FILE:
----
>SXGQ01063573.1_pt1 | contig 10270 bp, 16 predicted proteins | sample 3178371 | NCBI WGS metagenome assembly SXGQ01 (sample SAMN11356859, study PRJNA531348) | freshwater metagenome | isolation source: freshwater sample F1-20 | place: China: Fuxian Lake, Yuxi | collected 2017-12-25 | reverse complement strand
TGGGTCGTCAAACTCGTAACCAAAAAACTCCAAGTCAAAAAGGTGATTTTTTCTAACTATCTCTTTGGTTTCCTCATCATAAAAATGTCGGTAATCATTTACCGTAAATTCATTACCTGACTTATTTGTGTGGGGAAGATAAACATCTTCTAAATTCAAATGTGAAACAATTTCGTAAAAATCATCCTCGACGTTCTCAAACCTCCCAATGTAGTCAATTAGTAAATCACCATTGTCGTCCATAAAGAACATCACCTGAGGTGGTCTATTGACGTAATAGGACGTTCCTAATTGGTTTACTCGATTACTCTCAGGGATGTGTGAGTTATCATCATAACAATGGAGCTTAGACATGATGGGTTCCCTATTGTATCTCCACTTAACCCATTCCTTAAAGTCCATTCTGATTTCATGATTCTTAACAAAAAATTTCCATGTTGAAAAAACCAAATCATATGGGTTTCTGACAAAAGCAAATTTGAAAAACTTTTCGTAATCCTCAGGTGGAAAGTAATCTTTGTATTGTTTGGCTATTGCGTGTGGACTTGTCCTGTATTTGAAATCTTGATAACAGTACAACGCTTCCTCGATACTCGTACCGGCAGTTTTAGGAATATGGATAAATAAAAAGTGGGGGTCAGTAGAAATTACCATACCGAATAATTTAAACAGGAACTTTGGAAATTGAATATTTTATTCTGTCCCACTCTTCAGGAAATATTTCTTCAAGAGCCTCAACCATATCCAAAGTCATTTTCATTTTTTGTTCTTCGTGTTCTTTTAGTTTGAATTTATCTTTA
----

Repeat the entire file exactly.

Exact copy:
>SXGQ01063573.1_pt1 | contig 10270 bp, 16 predicted proteins | sample 3178371 | NCBI WGS metagenome assembly SXGQ01 (sample SAMN11356859, study PRJNA531348) | freshwater metagenome | isolation source: freshwater sample F1-20 | place: China: Fuxian Lake, Yuxi | collected 2017-12-25 | reverse complement strand
TGGGTCGTCAAACTCGTAACCAAAAAACTCCAAGTCAAAAAGGTGATTTTTTCTAACTATCTCTTTGGTTTCCTCATCATAAAAATGTCGGTAATCATTTACCGTAAATTCATTACCTGACTTATTTGTGTGGGGAAGATAAACATCTTCTAAATTCAAATGTGAAACAATTTCGTAAAAATCATCCTCGACGTTCTCAAACCTCCCAATGTAGTCAATTAGTAAATCACCATTGTCGTCCATAAAGAACATCACCTGAGGTGGTCTATTGACGTAATAGGACGTTCCTAATTGGTTTACTCGATTACTCTCAGGGATGTGTGAGTTATCATCATAACAATGGAGCTTAGACATGATGGGTTCCCTATTGTATCTCCACTTAACCCATTCCTTAAAGTCCATTCTGATTTCATGATTCTTAACAAAAAATTTCCATGTTGAAAAAACCAAATCATATGGGTTTCTGACAAAAGCAAATTTGAAAAACTTTTCGTAATCCTCAGGTGGAAAGTAATCTTTGTATTGTTTGGCTATTGCGTGTGGACTTGTCCTGTATTTGAAATCTTGATAACAGTACAACGCTTCCTCGATACTCGTACCGGCAGTTTTAGGAATATGGATAAATAAAAAGTGGGGGTCAGTAGAAATTACCATACCGAATAATTTAAACAGGAACTTTGGAAATTGAATATTTTATTCTGTCCCACTCTTCAGGAAATATTTCTTCAAGAGCCTCAACCATATCCAAAGTCATTTTCATTTTTTGTTCTTCGTGTTCTTTTAGTTTGAATTTATCTTTA